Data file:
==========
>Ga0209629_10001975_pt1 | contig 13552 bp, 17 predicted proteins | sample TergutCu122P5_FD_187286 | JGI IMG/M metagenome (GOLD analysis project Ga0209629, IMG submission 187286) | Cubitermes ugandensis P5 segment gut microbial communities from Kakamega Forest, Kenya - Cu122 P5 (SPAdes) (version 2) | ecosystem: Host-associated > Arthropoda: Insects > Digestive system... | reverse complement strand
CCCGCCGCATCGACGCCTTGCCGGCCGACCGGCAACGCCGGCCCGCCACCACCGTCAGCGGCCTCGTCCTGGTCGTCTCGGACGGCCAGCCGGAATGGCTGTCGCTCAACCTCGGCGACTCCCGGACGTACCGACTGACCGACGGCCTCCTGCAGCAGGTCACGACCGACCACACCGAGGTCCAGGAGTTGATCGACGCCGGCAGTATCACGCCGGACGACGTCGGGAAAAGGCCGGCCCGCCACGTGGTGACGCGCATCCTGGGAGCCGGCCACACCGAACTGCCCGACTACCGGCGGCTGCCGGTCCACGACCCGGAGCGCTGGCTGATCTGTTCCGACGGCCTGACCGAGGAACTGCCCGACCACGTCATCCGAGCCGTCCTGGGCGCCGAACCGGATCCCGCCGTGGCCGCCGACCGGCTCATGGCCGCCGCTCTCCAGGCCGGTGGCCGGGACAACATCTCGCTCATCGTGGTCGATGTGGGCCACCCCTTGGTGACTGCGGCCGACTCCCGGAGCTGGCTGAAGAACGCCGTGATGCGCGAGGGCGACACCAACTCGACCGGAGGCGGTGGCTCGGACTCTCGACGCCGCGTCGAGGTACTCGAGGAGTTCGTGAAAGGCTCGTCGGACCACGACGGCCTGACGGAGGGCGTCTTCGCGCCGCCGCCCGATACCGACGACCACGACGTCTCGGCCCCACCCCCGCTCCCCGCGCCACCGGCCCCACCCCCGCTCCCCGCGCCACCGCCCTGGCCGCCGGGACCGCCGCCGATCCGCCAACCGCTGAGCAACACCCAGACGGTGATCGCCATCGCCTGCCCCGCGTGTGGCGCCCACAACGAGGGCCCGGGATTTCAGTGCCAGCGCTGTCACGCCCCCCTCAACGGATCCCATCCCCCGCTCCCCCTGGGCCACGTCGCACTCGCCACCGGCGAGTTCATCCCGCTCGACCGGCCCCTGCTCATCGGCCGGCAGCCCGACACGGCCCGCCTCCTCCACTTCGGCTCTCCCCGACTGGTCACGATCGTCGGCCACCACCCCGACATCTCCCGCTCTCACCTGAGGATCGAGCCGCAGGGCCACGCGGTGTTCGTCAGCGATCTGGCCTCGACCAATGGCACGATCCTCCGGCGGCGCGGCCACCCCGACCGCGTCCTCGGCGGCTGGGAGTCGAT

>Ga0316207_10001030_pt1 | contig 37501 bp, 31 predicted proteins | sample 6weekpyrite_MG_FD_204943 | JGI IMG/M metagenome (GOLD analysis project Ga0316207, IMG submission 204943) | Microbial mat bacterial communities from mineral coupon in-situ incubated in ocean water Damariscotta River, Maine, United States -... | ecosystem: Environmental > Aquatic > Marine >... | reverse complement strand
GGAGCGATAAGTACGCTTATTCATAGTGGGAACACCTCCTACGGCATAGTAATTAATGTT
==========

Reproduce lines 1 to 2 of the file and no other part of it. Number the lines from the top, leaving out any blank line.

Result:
>Ga0209629_10001975_pt1 | contig 13552 bp, 17 predicted proteins | sample TergutCu122P5_FD_187286 | JGI IMG/M metagenome (GOLD analysis project Ga0209629, IMG submission 187286) | Cubitermes ugandensis P5 segment gut microbial communities from Kakamega Forest, Kenya - Cu122 P5 (SPAdes) (version 2) | ecosystem: Host-associated > Arthropoda: Insects > Digestive system... | reverse complement strand
CCCGCCGCATCGACGCCTTGCCGGCCGACCGGCAACGCCGGCCCGCCACCACCGTCAGCGGCCTCGTCCTGGTCGTCTCGGACGGCCAGCCGGAATGGCTGTCGCTCAACCTCGGCGACTCCCGGACGTACCGACTGACCGACGGCCTCCTGCAGCAGGTCACGACCGACCACACCGAGGTCCAGGAGTTGATCGACGCCGGCAGTATCACGCCGGACGACGTCGGGAAAAGGCCGGCCCGCCACGTGGTGACGCGCATCCTGGGAGCCGGCCACACCGAACTGCCCGACTACCGGCGGCTGCCGGTCCACGACCCGGAGCGCTGGCTGATCTGTTCCGACGGCCTGACCGAGGAACTGCCCGACCACGTCATCCGAGCCGTCCTGGGCGCCGAACCGGATCCCGCCGTGGCCGCCGACCGGCTCATGGCCGCCGCTCTCCAGGCCGGTGGCCGGGACAACATCTCGCTCATCGTGGTCGATGTGGGCCACCCCTTGGTGACTGCGGCCGACTCCCGGAGCTGGCTGAAGAACGCCGTGATGCGCGAGGGCGACACCAACTCGACCGGAGGCGGTGGCTCGGACTCTCGACGCCGCGTCGAGGTACTCGAGGAGTTCGTGAAAGGCTCGTCGGACCACGACGGCCTGACGGAGGGCGTCTTCGCGCCGCCGCCCGATACCGACGACCACGACGTCTCGGCCCCACCCCCGCTCCCCGCGCCACCGGCCCCACCCCCGCTCCCCGCGCCACCGCCCTGGCCGCCGGGACCGCCGCCGATCCGCCAACCGCTGAGCAACACCCAGACGGTGATCGCCATCGCCTGCCCCGCGTGTGGCGCCCACAACGAGGGCCCGGGATTTCAGTGCCAGCGCTGTCACGCCCCCCTCAACGGATCCCATCCCCCGCTCCCCCTGGGCCACGTCGCACTCGCCACCGGCGAGTTCATCCCGCTCGACCGGCCCCTGCTCATCGGCCGGCAGCCCGACACGGCCCGCCTCCTCCACTTCGGCTCTCCCCGACTGGTCACGATCGTCGGCCACCACCCCGACATCTCCCGCTCTCACCTGAGGATCGAGCCGCAGGGCCACGCGGTGTTCGTCAGCGATCTGGCCTCGACCAATGGCACGATCCTCCGGCGGCGCGGCCACCCCGACCGCGTCCTCGGCGGCTGGGAGTCGAT